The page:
E. K. Myrick, “the popular garage man” in Greenwood: Ford Dealership in retrospect

Myrick Building side and front

Mr. E. K. Myrick, the popular garage man, whose place is on Main street, next to the corner of River Front, has purchased the River Front Stable building and the lot upon which it stands and the lot to the rear of it, both adjoining his garage property, one on the north and the other on the east. 

The property is a very desirable corner, facing on Main street and extending full length along the River Front.  The lot on the east runs from the main lot through to the alley running east and west just south of Mr. Myrick’s garage.  The combined property gives Mr. Myrick a big corner of the entire block. (The Daily Commonwealth, Oct. 12, 1916)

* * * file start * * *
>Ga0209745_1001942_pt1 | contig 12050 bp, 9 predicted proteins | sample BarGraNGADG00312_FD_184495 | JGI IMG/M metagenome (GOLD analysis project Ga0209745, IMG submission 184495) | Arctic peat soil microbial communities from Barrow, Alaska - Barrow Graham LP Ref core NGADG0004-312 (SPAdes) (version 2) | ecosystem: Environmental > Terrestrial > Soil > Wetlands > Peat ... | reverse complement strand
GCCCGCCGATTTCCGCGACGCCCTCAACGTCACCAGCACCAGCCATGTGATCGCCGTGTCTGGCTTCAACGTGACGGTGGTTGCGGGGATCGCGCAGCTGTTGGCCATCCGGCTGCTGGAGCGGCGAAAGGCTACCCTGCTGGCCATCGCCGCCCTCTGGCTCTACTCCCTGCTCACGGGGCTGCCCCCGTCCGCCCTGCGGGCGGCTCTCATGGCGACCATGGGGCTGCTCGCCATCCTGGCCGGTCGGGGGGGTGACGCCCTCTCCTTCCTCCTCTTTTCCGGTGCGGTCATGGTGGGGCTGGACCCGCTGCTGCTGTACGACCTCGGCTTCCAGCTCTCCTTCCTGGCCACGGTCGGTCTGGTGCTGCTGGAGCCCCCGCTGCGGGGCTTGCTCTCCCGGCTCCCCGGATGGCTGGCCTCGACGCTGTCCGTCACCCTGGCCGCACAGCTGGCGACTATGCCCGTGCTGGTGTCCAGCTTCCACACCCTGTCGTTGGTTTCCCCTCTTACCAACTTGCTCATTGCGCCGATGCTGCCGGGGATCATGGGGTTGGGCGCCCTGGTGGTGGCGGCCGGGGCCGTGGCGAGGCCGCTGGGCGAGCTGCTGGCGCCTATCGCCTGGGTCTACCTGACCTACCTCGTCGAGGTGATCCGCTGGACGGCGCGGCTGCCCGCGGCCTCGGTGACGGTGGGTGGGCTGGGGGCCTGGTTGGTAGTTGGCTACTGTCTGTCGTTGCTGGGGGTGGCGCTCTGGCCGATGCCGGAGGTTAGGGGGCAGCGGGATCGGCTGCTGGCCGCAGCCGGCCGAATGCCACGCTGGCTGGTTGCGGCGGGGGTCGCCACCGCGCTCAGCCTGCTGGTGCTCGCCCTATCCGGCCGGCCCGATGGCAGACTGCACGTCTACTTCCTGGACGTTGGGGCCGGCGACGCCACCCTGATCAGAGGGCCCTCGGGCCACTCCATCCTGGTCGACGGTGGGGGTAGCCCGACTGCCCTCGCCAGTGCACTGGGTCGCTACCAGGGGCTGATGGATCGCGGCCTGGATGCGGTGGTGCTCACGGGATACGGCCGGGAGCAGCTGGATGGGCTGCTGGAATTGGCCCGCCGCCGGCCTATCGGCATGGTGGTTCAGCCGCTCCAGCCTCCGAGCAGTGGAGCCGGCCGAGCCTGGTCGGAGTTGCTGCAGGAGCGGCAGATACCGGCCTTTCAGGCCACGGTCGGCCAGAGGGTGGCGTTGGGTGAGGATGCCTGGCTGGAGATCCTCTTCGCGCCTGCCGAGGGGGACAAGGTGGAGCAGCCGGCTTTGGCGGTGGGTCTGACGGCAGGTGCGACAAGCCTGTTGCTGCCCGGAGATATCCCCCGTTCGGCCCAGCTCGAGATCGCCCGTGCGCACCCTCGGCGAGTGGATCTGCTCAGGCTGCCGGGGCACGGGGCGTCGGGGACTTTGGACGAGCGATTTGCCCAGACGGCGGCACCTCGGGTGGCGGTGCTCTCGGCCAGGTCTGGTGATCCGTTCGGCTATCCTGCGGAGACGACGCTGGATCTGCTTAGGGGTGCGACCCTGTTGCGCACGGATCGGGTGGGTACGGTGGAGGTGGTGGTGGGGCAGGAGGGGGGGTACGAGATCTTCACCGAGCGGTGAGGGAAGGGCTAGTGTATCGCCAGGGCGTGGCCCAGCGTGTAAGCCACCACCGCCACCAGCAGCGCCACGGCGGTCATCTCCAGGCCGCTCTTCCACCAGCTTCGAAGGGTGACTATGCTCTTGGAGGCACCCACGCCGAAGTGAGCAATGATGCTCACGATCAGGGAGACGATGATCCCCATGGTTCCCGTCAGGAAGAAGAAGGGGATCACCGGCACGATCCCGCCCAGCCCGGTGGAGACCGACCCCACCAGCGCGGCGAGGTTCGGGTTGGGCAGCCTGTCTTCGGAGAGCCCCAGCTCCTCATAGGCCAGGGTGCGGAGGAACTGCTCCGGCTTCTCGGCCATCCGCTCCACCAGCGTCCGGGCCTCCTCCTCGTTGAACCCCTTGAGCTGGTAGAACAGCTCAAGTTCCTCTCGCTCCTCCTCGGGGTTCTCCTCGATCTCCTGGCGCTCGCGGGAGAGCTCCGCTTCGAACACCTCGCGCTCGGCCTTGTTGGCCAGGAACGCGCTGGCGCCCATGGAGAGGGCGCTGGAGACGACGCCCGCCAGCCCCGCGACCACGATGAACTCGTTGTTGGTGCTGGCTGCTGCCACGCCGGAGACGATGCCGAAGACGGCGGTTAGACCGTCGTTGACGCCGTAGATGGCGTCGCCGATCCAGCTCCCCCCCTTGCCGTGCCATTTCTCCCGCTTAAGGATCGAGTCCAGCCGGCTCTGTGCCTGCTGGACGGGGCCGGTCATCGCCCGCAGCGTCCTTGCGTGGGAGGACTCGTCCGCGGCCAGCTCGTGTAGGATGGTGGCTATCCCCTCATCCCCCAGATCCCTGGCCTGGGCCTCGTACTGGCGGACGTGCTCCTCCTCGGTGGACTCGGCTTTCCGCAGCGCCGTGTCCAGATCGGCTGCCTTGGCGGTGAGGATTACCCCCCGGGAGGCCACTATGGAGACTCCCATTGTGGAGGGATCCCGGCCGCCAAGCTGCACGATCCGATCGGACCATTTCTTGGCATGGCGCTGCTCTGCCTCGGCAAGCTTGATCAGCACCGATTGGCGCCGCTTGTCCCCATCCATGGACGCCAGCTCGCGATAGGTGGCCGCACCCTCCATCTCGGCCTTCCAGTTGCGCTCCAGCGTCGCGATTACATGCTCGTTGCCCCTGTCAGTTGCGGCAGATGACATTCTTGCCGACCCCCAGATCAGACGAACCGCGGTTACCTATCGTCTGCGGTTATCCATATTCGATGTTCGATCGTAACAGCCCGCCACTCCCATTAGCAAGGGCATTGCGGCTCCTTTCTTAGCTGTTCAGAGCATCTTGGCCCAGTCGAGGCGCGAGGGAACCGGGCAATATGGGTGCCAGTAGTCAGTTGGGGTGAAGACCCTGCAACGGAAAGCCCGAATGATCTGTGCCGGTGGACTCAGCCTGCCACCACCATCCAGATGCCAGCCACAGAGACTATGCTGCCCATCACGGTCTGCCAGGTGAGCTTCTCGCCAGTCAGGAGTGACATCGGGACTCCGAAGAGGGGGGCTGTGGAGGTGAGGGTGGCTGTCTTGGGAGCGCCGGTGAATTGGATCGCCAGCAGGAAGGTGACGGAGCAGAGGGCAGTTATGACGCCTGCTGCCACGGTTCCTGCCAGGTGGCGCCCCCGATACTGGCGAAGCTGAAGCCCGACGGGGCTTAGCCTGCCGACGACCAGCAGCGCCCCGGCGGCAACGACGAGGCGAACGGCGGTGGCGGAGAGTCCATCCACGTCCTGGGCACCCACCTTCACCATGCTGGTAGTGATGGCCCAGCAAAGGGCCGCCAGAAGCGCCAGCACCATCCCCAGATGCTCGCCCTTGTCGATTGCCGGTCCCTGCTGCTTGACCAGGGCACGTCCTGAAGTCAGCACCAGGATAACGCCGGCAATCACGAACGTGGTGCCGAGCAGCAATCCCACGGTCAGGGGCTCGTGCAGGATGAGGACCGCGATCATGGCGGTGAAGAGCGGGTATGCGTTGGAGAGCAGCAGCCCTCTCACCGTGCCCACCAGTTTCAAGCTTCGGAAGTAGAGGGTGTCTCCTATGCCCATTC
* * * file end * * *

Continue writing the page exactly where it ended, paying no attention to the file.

Myrick owned other garages in Itta Bena, Indianola, Carrollton, and was constructing one in Winona at the time he purchased the additional lots and buildings on Main Street next to his garage.  He anticipated erecting a new building within months due to the rapid growth of his business.  By 1917, he added Rolling Fork and had six counties “having the exclusive agency for the sale of the noted Ford Cars.”

Myrick was identified as the first Ford dealer in Mississippi, and his “extensive automobile firm” painted all his buildings yellow in the towns where he had garages ((Daily Commonwealth, Sept. 13, 1916. His first office in Greenwood was in the former Dantzler’s Grocery on Summit Street.  He sold tires at 315 Main Street in 1916.